Credit points: 15

Subject outline

This subject provides an introduction to microbial infections that can threaten human well being by causing either localized, epidemic or pandemic disease outbreaks. Selected microorganisms will be described and compared: the main focus is the natural habitat of the organisms (reservoirs of infection), the ways in which humans can encounter the organisms (routes of infection) and the strategies available at the individual, community and global levels to prevent disease and, in the diseased patient, to cure disease.

SchoolLife Sciences

Credit points15

Subject Co-ordinatorCarolyn Bell

Available to Study Abroad/Exchange StudentsYes

Subject year levelYear Level 1 - UG

Available as ElectiveNo

Learning ActivitiesN/A

Capstone subjectNo

Subject particulars

Subject rules



Incompatible subjectsMIC2IEP

Equivalent subjectsN/A

Quota Management StrategyMerit based quota management

Quota-conditions or rulesStudents ranked by ATAR score.

Special conditionsN/A

Minimum credit point requirementN/A

Assumed knowledgeN/A

Career Ready


Work-based learningNo

Self sourced or Uni sourcedN/A

Entire subject or partial subjectN/A

Total hours/days requiredN/A

Location of WBL activity (region)N/A

WBL addtional requirementsN/A

Graduate capabilities & intended learning outcomes

Graduate Capabilities

Intended Learning Outcomes

01. Distinguish, describe and explain the key features of a variety of exemplar infectious agents including the name and distinguishing characteristics of the agent; its epidemiology the disease symptoms caused; and strategies to cure and prevent spread of the disease based on theory and laboratory observations.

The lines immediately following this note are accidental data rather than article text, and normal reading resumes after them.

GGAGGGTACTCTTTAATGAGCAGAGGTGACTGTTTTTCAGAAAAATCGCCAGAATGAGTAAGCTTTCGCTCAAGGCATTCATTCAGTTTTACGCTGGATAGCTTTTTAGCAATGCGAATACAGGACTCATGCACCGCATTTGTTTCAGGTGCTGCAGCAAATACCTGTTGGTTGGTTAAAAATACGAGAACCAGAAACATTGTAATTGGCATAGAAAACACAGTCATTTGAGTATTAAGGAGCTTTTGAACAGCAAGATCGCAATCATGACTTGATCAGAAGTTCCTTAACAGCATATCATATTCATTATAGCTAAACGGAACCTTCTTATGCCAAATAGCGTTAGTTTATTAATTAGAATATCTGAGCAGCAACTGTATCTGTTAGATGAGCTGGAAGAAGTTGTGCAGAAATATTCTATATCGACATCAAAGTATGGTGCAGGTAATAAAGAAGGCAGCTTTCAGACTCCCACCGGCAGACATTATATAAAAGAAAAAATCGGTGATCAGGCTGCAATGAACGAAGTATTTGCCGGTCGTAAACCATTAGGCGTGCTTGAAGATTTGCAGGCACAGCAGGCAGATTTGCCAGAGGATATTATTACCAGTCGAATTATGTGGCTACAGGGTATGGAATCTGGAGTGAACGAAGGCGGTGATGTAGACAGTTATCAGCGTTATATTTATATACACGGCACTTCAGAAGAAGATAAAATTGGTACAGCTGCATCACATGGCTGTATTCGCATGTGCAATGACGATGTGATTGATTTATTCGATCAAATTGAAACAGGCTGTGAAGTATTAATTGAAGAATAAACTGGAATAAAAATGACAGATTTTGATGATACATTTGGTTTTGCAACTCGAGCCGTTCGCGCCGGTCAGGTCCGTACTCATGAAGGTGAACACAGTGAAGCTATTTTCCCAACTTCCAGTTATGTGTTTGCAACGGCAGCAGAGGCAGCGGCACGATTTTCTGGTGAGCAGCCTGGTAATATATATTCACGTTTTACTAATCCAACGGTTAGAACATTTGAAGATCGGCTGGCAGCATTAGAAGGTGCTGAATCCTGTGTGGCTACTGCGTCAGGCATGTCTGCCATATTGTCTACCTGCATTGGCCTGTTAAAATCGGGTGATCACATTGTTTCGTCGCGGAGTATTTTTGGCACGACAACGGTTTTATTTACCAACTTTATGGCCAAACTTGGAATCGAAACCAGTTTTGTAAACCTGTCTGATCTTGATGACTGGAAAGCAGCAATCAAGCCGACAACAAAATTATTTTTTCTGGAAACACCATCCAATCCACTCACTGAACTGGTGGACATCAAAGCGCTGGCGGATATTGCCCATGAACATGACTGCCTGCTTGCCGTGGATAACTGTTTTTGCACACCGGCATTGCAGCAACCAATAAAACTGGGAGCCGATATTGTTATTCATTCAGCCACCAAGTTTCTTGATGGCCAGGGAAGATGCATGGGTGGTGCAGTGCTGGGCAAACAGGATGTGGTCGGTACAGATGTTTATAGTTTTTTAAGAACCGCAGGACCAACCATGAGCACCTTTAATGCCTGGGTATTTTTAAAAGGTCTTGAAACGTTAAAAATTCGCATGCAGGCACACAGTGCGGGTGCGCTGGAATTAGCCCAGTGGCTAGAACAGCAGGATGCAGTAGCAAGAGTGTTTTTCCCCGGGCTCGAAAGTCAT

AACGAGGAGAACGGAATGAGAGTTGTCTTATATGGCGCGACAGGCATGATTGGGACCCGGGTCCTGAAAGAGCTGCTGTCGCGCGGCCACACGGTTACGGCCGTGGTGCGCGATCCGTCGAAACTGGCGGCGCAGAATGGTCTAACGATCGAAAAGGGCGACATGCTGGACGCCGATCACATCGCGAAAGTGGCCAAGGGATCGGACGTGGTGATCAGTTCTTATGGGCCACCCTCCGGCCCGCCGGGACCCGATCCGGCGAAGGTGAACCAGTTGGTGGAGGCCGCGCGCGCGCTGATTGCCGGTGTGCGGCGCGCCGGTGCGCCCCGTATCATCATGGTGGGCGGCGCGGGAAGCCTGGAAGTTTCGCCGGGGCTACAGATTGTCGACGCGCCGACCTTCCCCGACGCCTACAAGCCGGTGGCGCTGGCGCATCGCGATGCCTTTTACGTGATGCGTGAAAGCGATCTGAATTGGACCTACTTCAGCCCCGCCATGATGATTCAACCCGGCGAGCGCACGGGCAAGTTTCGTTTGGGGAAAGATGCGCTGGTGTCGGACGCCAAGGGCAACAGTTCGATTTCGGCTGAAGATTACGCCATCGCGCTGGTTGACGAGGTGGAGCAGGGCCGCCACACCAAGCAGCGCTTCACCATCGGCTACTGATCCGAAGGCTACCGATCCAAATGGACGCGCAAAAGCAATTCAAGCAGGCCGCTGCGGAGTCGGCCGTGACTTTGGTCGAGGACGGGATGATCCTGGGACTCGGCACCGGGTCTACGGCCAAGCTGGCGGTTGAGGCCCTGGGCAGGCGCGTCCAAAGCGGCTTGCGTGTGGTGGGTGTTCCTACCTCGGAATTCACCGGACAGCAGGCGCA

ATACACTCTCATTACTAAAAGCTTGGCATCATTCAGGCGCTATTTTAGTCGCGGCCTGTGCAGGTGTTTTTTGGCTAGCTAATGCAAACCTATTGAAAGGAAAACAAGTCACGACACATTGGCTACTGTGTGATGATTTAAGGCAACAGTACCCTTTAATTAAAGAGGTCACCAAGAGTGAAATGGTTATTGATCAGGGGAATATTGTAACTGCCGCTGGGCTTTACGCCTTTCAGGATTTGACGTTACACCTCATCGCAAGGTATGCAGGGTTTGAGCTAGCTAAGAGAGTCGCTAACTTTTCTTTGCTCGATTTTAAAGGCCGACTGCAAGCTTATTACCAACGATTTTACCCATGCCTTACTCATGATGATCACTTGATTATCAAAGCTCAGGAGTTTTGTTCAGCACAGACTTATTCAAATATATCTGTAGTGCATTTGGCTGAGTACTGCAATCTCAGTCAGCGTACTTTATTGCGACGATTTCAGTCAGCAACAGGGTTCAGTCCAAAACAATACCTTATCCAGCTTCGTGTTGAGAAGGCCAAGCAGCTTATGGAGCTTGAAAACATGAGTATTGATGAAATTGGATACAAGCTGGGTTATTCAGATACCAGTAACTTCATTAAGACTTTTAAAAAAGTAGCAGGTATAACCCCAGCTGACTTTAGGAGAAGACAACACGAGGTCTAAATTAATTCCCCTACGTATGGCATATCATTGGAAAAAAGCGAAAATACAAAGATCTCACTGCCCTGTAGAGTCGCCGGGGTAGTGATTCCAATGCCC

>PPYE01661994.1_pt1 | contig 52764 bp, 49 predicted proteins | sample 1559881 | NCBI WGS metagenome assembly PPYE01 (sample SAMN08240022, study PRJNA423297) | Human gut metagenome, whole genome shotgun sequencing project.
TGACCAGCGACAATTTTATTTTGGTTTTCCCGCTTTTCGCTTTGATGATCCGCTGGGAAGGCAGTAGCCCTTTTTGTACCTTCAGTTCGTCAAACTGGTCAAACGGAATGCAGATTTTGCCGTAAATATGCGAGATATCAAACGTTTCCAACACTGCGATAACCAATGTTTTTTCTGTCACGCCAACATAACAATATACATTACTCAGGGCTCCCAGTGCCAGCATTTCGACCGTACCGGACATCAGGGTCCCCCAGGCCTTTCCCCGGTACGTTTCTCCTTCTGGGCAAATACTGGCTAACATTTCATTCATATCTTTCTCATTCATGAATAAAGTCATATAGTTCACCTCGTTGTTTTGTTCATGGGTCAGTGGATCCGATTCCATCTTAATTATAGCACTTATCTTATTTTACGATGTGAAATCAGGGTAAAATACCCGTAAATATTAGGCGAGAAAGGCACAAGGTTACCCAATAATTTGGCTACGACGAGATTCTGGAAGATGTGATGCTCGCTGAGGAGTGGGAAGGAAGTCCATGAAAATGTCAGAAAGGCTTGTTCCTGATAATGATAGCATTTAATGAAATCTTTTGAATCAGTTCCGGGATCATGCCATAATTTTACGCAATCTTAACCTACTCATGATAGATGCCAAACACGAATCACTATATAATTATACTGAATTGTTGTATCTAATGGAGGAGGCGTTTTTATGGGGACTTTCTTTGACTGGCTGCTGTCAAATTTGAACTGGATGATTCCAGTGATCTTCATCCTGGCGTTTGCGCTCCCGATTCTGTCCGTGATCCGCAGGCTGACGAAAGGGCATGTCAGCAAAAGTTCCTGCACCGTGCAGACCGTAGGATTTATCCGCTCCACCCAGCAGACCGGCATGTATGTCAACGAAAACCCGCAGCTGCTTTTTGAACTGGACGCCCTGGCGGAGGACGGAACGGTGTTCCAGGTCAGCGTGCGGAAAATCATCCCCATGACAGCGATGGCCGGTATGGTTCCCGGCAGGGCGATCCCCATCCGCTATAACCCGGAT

02. Distinguish, describe and explain the different routes of disease transmission and name exemplar agents that use these routes.
03. Describe and explain the public health measures that can be used to control the spread of disease and the limitations of such measures.
04. Distinguish, describe and explain the modes of action of selected antibiotics and chemotherapeutic agents, and the differences between traditional and modern vaccines.
05. Explain and demonstrate practical skills in basic microbiological procedures.
06. Explain and demonstrate practical skills in basic microbiological procedures (e.g. aseptic procedures; growth, purification and enumeration of bacteria and viruses; macroscopic and microscopic identification of bacteria)

Subject options

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Start date between: and    Key dates

Melbourne (Bundoora), 2020, Semester 1, Day


Online enrolmentYes

Maximum enrolment size150

Subject Instance Co-ordinatorCarolyn Bell

Class requirements

Laboratory Class Week: 10 - 22
One 2.00 h laboratory class per week on weekdays during the day from week 10 to week 22 and delivered via face-to-face.

Lecture Week: 10 - 22
Three 1.00 h lecture per week on weekdays during the day from week 10 to week 22 and delivered via face-to-face.


Assessment elementCommentsCategoryContributionHurdle% ILO*
One individual assignment (1,000-words)N/AN/AN/ANo20 SILO1, SILO2, SILO3, SILO4, SILO5, SILO6
One 2-hour written examination (2,000-words equivalent) University run exam. Students may arrange a time with academic staff to discuss.N/AN/AN/ANo55 SILO1, SILO2, SILO3, SILO4, SILO5, SILO6
Online MCQ practical test (600-words equivalent)N/AN/AN/ANo15 SILO1, SILO3, SILO5, SILO6
Eight in class worksheet (400-words equivalent total) Worksheets will be completed during class time.N/AN/AN/ANo10 SILO1, SILO2, SILO3, SILO4, SILO5